Read the original article at CityLab.
Not all bike lanes are created equal. A line in the pavement dividing cars from cyclists is nice, but it doesn't provide nearly the comfort of a protected bike lane — a track separated from vehicle traffic by a row of parked cars, or a curb, or at least a line of flexible posts. Cyclists who use protected lanes say they feel safer, and some studies show they truly are safer, with their risk of injury cut in half.
That's great for committed riders and public health more broadly. But what about city residents who don't already ride a bike, perhaps due to safety fears? After all, it stands to reason that cities invest in bike infrastructure not just to secure the existing rider population, but to expand it. So is the assurance of a protected bike lane enough to make a cyclist of those who might otherwise choose another transportation mode?
New research suggests that, to a modest extent, the answer is yes. Today a study team led by Christopher Monsere of Portland State University released a thorough analysis of new protected bike lanes in five major U.S. cities. The researchers videotaped the new lanes, conducted local surveys, and gathered data on cycling trends to get a full picture of life in these new corridors — comparing what they found to rider habits before the protected lanes were installed. They found that ridership increased anywhere from 21 to 171 percent, with about 10 percent of new riders drawn from other modes.
The analysis focused on new bike facilities along eight city streets: Barton Springs, Bluebonnet, and Rio Grande in Austin; Dearborn and Milwaukee in Chicago; Multnomah in Portland, Oregon; Oak and Fell (a street couplet) in San Francisco; and L Street in Washington, D.C. Some of the corridors had an unprotected bike lane before the study, others had nothing at all.
While the research looked at a range of measures, including safety and lane design, we'll focus on ridership here. Cycling rates rose on the new lanes across the board. The following chart, prepared by the researchers, shows street ridership counts based on an average of city data and video analysis. The biggest gains — with ridership more than doubling — occurred on two streets converted into two-way lanes.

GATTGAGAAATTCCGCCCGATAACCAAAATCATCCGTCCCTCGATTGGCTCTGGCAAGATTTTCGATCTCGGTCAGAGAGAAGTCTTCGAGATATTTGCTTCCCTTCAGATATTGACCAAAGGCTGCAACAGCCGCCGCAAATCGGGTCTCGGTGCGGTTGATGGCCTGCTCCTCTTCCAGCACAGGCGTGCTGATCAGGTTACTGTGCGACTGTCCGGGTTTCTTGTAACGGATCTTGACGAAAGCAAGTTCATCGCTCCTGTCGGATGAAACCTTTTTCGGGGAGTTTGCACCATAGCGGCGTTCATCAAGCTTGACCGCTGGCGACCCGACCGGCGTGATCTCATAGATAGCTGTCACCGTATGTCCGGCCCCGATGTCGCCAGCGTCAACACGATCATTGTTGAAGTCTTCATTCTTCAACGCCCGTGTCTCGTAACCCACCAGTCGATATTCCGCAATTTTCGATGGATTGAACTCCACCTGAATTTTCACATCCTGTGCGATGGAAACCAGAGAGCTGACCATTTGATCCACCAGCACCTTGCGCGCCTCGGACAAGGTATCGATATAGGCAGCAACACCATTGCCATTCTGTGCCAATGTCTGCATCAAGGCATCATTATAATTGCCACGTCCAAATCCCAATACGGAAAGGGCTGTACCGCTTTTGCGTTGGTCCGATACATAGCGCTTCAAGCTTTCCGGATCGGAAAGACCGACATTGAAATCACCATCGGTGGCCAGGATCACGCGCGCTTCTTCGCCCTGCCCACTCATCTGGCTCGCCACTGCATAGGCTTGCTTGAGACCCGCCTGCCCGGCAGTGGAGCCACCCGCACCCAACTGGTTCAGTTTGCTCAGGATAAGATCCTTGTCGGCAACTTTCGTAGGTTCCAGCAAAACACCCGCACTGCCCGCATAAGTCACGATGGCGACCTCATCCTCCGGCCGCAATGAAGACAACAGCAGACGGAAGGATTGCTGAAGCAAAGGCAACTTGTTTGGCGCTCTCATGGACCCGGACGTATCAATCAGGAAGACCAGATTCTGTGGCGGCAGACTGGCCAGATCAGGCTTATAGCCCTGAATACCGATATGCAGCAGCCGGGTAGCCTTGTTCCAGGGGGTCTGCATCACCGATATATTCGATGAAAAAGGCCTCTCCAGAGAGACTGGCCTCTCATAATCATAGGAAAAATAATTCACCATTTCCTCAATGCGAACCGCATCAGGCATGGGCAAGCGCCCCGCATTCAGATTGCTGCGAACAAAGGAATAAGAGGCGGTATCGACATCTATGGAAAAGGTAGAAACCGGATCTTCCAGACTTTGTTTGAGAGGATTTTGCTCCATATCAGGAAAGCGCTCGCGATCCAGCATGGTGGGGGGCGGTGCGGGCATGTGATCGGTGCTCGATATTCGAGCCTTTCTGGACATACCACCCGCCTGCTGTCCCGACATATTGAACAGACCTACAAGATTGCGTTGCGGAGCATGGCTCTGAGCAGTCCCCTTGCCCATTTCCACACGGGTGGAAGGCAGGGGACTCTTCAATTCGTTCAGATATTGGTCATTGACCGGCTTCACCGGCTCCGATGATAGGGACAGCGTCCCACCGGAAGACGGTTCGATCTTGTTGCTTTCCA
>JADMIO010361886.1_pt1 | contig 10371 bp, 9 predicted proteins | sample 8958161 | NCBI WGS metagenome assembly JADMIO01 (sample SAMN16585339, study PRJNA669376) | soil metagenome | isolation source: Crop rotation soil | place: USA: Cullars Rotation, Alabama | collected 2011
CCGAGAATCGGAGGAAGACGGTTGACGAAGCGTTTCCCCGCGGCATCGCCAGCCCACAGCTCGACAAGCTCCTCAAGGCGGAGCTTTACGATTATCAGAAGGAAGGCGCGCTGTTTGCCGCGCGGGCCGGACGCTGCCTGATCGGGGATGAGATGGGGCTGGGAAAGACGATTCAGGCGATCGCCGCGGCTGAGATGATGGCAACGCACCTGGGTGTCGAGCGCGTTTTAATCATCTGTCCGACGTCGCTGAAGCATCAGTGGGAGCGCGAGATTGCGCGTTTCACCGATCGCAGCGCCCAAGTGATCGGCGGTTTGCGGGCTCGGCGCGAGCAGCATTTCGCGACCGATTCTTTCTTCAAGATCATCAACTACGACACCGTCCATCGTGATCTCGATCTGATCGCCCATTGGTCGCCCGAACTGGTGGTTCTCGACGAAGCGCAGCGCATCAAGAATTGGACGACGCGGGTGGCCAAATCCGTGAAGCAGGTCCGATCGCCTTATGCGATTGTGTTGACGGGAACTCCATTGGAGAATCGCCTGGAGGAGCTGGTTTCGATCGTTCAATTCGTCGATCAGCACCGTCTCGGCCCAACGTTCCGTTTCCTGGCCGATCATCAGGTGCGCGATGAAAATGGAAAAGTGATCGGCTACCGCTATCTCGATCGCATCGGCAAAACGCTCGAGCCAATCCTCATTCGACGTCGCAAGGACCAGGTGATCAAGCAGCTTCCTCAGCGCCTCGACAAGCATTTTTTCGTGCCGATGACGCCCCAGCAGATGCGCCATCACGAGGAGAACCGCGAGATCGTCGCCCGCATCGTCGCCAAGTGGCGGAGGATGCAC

That's to be expected, but the fact that even streets with an existing bike lane saw a spike in ridership shows just how attractive protected lanes are:
Via Monsere et al (2014)
Those results are impressive, but on their own they have limited meaning, since cycling in these cities is on the rise everywhere. A better baseline comparison comes by placing ridership in the new corridors against general trends across the city. Here, too, the protected lanes performed well. Ridership in the new lanes beat the city average along all but one street — and on that street (Milwaukee) it matched the average.
The key is not just whether the protected lanes attract more riders, but whether they attract new riders. In surveys, the researchers found that across all five cities, 65 percent of riders would have gone by bike along this street anyway, and that another 24 percent, evidently comforted by the protected lane, would have traveled by bike but gone a different route. Critically, 10 percent of the new riders would have taken another (unspecified) mode — a share that reached 21 percent along the Dearborn corridor in Chicago:
CityLab (data for Bluebonnet not available)
So protected bike lanes do seem to serve the double purpose of improving rider safety while also inspiring people to ride in the first place. There are some key caveats to keep in mind: the big percentage swings reflect relatively small total numbers, often in the tens of riders, and it's unknown how many riders made a true shift from driving (as opposed to from other transit modes). These are also five cities with growing bike cultures: it's unclear how well protected lanes would perform in places where cycling isn't already a rising subculture.
But there's fewer of those places every day, which is precisely the point.